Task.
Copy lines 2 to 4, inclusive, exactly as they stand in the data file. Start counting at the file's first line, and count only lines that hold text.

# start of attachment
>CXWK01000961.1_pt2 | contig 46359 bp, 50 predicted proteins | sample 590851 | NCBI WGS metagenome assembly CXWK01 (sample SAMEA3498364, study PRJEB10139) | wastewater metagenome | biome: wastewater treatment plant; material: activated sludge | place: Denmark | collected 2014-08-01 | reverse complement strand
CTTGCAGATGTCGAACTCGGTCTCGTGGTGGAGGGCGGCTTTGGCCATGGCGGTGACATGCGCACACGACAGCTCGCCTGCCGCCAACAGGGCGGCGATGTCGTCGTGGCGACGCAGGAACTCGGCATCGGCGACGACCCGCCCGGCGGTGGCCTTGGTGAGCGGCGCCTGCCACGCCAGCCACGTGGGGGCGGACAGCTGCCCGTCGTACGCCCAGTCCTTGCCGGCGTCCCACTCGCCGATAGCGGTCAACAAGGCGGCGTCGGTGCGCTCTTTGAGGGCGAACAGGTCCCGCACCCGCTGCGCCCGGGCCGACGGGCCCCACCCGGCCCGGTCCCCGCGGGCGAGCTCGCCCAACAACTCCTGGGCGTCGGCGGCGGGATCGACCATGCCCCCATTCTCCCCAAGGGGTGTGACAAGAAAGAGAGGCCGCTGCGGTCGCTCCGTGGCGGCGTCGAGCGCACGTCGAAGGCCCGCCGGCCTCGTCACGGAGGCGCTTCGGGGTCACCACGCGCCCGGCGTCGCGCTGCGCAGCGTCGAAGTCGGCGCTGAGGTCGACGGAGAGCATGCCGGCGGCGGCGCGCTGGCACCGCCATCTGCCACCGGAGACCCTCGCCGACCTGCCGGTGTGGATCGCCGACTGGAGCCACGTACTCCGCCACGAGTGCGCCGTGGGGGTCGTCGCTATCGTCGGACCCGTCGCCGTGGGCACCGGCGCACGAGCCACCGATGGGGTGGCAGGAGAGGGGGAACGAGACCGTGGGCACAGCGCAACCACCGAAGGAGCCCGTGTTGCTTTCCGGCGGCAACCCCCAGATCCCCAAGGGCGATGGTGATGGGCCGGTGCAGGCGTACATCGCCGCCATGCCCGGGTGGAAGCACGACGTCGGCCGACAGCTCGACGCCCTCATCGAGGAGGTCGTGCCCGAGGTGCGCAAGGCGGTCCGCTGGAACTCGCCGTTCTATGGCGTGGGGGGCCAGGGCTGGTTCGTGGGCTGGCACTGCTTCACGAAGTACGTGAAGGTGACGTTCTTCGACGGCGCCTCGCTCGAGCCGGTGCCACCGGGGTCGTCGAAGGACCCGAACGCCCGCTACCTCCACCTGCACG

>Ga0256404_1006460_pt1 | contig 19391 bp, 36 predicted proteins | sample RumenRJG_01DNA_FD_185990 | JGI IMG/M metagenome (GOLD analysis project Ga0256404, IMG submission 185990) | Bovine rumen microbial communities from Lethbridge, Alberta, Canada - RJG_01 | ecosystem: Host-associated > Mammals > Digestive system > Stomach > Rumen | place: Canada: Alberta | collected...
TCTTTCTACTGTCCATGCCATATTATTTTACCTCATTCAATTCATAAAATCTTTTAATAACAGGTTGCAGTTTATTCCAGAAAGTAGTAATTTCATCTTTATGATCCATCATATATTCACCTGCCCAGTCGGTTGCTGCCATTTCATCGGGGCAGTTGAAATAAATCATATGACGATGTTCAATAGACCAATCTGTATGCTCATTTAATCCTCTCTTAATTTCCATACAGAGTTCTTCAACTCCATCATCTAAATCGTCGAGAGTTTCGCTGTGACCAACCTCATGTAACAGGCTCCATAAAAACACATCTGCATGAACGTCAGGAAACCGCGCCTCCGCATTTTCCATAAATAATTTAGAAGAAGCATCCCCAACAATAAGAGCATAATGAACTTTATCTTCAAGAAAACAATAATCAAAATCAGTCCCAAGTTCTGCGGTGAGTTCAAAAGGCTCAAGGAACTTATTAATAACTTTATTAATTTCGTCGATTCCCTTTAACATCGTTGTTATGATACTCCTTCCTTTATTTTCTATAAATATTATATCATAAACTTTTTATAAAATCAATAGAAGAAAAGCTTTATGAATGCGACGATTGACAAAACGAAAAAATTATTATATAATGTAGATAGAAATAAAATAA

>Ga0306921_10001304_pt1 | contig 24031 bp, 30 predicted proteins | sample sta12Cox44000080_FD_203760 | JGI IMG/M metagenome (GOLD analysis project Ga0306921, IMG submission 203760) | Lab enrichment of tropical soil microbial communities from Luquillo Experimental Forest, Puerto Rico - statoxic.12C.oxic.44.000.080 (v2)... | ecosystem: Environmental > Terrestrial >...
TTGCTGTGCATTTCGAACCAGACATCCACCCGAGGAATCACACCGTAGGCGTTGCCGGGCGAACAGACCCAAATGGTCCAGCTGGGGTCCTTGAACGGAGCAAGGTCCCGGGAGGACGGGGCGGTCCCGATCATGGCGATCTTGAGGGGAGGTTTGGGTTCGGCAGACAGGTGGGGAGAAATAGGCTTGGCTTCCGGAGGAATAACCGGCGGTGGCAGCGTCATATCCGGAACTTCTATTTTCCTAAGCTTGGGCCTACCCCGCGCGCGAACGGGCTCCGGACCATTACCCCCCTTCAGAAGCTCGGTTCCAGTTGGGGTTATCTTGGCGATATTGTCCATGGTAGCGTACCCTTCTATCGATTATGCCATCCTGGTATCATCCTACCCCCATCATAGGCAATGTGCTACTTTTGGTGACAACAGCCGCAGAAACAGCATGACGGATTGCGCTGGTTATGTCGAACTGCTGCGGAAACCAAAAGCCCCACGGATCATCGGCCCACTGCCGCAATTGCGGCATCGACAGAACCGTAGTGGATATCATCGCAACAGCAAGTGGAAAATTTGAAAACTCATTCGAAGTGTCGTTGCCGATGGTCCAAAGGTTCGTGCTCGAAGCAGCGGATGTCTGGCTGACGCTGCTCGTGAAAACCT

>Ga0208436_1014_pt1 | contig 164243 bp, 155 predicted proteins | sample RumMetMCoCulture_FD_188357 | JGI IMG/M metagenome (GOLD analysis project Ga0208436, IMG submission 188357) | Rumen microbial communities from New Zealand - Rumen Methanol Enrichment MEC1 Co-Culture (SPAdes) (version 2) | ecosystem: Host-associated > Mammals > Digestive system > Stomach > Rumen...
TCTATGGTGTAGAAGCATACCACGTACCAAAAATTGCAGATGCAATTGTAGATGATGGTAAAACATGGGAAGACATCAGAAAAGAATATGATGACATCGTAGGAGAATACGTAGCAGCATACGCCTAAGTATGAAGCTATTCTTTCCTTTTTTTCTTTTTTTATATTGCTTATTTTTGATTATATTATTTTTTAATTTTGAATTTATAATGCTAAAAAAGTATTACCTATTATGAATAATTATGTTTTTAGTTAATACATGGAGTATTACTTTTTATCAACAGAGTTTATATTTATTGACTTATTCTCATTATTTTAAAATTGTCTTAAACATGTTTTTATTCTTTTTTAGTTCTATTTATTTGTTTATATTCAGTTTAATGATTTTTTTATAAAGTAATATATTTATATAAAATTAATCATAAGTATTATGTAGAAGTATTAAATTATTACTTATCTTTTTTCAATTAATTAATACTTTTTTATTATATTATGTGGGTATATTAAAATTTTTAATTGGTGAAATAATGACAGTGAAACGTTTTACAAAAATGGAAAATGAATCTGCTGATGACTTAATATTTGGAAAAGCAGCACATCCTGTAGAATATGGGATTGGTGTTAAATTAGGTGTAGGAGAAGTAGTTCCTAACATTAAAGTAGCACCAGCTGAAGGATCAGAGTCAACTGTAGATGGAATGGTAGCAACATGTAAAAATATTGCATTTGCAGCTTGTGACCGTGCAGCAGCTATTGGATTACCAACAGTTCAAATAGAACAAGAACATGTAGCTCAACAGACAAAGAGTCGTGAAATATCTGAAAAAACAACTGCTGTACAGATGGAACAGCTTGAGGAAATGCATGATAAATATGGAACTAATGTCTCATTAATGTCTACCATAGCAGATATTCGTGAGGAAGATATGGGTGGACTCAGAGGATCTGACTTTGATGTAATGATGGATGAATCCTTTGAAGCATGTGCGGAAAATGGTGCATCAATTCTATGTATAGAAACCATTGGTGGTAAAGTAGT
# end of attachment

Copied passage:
CTTGCAGATGTCGAACTCGGTCTCGTGGTGGAGGGCGGCTTTGGCCATGGCGGTGACATGCGCACACGACAGCTCGCCTGCCGCCAACAGGGCGGCGATGTCGTCGTGGCGACGCAGGAACTCGGCATCGGCGACGACCCGCCCGGCGGTGGCCTTGGTGAGCGGCGCCTGCCACGCCAGCCACGTGGGGGCGGACAGCTGCCCGTCGTACGCCCAGTCCTTGCCGGCGTCCCACTCGCCGATAGCGGTCAACAAGGCGGCGTCGGTGCGCTCTTTGAGGGCGAACAGGTCCCGCACCCGCTGCGCCCGGGCCGACGGGCCCCACCCGGCCCGGTCCCCGCGGGCGAGCTCGCCCAACAACTCCTGGGCGTCGGCGGCGGGATCGACCATGCCCCCATTCTCCCCAAGGGGTGTGACAAGAAAGAGAGGCCGCTGCGGTCGCTCCGTGGCGGCGTCGAGCGCACGTCGAAGGCCCGCCGGCCTCGTCACGGAGGCGCTTCGGGGTCACCACGCGCCCGGCGTCGCGCTGCGCAGCGTCGAAGTCGGCGCTGAGGTCGACGGAGAGCATGCCGGCGGCGGCGCGCTGGCACCGCCATCTGCCACCGGAGACCCTCGCCGACCTGCCGGTGTGGATCGCCGACTGGAGCCACGTACTCCGCCACGAGTGCGCCGTGGGGGTCGTCGCTATCGTCGGACCCGTCGCCGTGGGCACCGGCGCACGAGCCACCGATGGGGTGGCAGGAGAGGGGGAACGAGACCGTGGGCACAGCGCAACCACCGAAGGAGCCCGTGTTGCTTTCCGGCGGCAACCCCCAGATCCCCAAGGGCGATGGTGATGGGCCGGTGCAGGCGTACATCGCCGCCATGCCCGGGTGGAAGCACGACGTCGGCCGACAGCTCGACGCCCTCATCGAGGAGGTCGTGCCCGAGGTGCGCAAGGCGGTCCGCTGGAACTCGCCGTTCTATGGCGTGGGGGGCCAGGGCTGGTTCGTGGGCTGGCACTGCTTCACGAAGTACGTGAAGGTGACGTTCTTCGACGGCGCCTCGCTCGAGCCGGTGCCACCGGGGTCGTCGAAGGACCCGAACGCCCGCTACCTCCACCTGCACG

>Ga0256404_1006460_pt1 | contig 19391 bp, 36 predicted proteins | sample RumenRJG_01DNA_FD_185990 | JGI IMG/M metagenome (GOLD analysis project Ga0256404, IMG submission 185990) | Bovine rumen microbial communities from Lethbridge, Alberta, Canada - RJG_01 | ecosystem: Host-associated > Mammals > Digestive system > Stomach > Rumen | place: Canada: Alberta | collected...
TCTTTCTACTGTCCATGCCATATTATTTTACCTCATTCAATTCATAAAATCTTTTAATAACAGGTTGCAGTTTATTCCAGAAAGTAGTAATTTCATCTTTATGATCCATCATATATTCACCTGCCCAGTCGGTTGCTGCCATTTCATCGGGGCAGTTGAAATAAATCATATGACGATGTTCAATAGACCAATCTGTATGCTCATTTAATCCTCTCTTAATTTCCATACAGAGTTCTTCAACTCCATCATCTAAATCGTCGAGAGTTTCGCTGTGACCAACCTCATGTAACAGGCTCCATAAAAACACATCTGCATGAACGTCAGGAAACCGCGCCTCCGCATTTTCCATAAATAATTTAGAAGAAGCATCCCCAACAATAAGAGCATAATGAACTTTATCTTCAAGAAAACAATAATCAAAATCAGTCCCAAGTTCTGCGGTGAGTTCAAAAGGCTCAAGGAACTTATTAATAACTTTATTAATTTCGTCGATTCCCTTTAACATCGTTGTTATGATACTCCTTCCTTTATTTTCTATAAATATTATATCATAAACTTTTTATAAAATCAATAGAAGAAAAGCTTTATGAATGCGACGATTGACAAAACGAAAAAATTATTATATAATGTAGATAGAAATAAAATAA